Exceedingly Rare Carte de visite of Louis Riel, sole Indigenous Father of Confederation, and Founder of the Province of Manitoba

$2,495.00

Riel, Louis David (1844-1885); Hall and Lowe, Photographers; [Noverre, J.H.]

In stock

Description

Riel, Louis David (1844-1885); Hall and Lowe, Photographers; [Noverre, J.H.]. Exceedingly Rare Carte de visite of Louis Riel, sole Indigenous Father of Confederation, and Founder of the Province of Manitoba ; by the Winnipeg-based Photographers, Hall & Lowe, after a portrait by J.H. Noverre. Montréal, Quebec & Winnipeg, Manitoba: Hall and Lowe, Photographers, N.D. [Circa 1870-1873]. Albumen studio portrait of Louis Riel, measuring 8 cm x 6 cm, mounted on stiff boards, measuring 10 cm x 6.5 cm, captioned: “Louis Riel; Compliments of S. Davis & Sons, Montreal; Largest Cigar Manufacturers in the Dominion.” Verso lists “Leading Brands” of tobacco, printed in bright blue ink. Lower-left margin of photograph prominently bears the mark of Hall & Lowe, venerable Winnipeg-based photographers who established a name for themselves on account of their “Indian photos (taken from life), Xmas cards, views of Winnipeg”, [Source: The Manitoba Historical Society]. Our present offering was most likely after a photograph by Montréal-based photographer, J.H. Noverre, taken in the early 1870’s; a period of great uncertainty and tumult for the Métis and Riel, personally. Indeed, it witnessed the election of Riel as President of a Provisional Métis government, the accession of the Province of Manitoba into Confederation (referred to then as the Red River Settlement), the execution of Thomas Scott, a vehement Orangeman, on the orders of a Métis court-martial, Riel’s election to the House of Commons, and subsequent escape to New York. Remarkably well-preserved; near fine.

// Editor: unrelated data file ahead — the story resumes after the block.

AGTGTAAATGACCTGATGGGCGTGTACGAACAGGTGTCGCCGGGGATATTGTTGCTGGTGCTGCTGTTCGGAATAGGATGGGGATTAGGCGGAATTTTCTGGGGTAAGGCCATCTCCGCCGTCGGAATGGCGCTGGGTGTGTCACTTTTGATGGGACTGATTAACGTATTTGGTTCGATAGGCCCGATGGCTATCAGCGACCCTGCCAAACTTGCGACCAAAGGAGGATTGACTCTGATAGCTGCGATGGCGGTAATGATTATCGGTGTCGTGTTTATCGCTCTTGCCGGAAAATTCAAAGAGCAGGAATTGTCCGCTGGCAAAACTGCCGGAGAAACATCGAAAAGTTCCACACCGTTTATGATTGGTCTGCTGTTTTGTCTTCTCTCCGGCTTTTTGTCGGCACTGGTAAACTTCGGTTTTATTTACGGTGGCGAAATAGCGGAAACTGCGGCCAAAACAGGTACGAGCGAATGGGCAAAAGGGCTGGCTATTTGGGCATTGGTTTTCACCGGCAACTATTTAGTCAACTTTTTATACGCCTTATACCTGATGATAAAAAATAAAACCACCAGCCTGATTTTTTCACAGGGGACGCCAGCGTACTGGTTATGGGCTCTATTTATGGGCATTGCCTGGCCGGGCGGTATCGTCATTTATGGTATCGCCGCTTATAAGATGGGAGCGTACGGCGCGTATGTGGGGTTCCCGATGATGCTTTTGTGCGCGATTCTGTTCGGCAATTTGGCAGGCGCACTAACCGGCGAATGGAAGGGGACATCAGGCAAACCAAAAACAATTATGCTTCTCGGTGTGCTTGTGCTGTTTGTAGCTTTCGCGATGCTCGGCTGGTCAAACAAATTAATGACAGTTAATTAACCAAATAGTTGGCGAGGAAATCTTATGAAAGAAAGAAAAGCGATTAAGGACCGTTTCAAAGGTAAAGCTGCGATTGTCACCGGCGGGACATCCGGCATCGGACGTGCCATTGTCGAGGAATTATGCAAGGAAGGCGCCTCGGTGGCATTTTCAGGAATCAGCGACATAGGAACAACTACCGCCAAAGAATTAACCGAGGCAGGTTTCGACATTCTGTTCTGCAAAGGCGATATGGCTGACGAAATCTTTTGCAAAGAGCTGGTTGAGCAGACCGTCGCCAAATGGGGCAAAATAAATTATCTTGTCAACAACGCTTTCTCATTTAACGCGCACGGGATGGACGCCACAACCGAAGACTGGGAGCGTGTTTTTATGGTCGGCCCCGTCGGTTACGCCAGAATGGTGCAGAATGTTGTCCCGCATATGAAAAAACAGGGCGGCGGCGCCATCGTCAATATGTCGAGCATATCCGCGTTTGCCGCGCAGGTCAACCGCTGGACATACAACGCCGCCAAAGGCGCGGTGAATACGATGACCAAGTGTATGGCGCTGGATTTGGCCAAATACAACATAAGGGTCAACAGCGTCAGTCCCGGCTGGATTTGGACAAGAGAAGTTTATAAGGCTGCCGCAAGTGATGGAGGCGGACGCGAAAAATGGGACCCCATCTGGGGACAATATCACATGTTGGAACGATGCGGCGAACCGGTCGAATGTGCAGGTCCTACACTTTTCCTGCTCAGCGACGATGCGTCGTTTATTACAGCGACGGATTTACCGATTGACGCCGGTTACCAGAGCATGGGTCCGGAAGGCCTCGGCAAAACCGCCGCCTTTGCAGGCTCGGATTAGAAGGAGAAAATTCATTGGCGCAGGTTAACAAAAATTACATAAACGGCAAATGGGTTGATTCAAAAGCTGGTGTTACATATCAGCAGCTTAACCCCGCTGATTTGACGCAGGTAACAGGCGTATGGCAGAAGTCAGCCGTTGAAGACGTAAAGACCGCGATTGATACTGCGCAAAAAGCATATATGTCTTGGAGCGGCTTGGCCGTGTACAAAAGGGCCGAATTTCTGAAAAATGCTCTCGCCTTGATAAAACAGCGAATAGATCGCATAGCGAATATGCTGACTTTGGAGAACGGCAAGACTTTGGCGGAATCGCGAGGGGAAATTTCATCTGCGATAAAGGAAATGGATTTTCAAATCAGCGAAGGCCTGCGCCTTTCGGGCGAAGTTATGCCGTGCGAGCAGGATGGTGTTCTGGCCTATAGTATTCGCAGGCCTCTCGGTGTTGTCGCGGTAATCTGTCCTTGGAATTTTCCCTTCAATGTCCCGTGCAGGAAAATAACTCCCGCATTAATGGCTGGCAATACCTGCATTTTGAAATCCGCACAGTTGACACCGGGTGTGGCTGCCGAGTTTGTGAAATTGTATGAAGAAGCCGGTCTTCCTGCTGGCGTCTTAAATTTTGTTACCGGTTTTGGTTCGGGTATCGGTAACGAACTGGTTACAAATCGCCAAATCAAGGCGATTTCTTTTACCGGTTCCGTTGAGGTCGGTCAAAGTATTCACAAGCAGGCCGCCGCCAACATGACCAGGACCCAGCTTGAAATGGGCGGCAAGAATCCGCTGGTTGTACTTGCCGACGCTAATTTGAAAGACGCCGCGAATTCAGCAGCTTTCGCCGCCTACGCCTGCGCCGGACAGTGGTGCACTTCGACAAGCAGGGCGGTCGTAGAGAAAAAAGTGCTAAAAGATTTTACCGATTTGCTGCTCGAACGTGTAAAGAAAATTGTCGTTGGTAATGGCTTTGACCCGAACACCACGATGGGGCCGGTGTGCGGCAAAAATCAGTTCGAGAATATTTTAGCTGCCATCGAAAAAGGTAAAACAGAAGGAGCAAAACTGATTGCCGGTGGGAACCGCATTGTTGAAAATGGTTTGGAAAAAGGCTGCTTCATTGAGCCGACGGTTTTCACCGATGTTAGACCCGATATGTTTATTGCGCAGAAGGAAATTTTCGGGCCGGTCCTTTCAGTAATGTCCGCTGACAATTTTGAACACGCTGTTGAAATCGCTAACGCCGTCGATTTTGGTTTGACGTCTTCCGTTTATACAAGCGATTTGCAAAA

We note only but two institutional holdings of similar photographs of Riel. The first being housed at the Manitoba Provincial Archives, (see “Louis Riel 1, N5730”), which dates the photograph to 1876; this is most likely incorrect as Riel would partly have been living in the United States at this time, on account of his forced exile, and confronting a myriad of mental health challenges, which saw him admitted to an asylum near Montréal for nearly two years. The second, being a near-identical variant housed at Library and Archives Canada (see Reference No. 4868456), though, in markedly poorer condition. Library and Archives Canada’s holding notably does not bear the distinctive mark of the studios of Hall and Lowe. (#4460) $2,495.00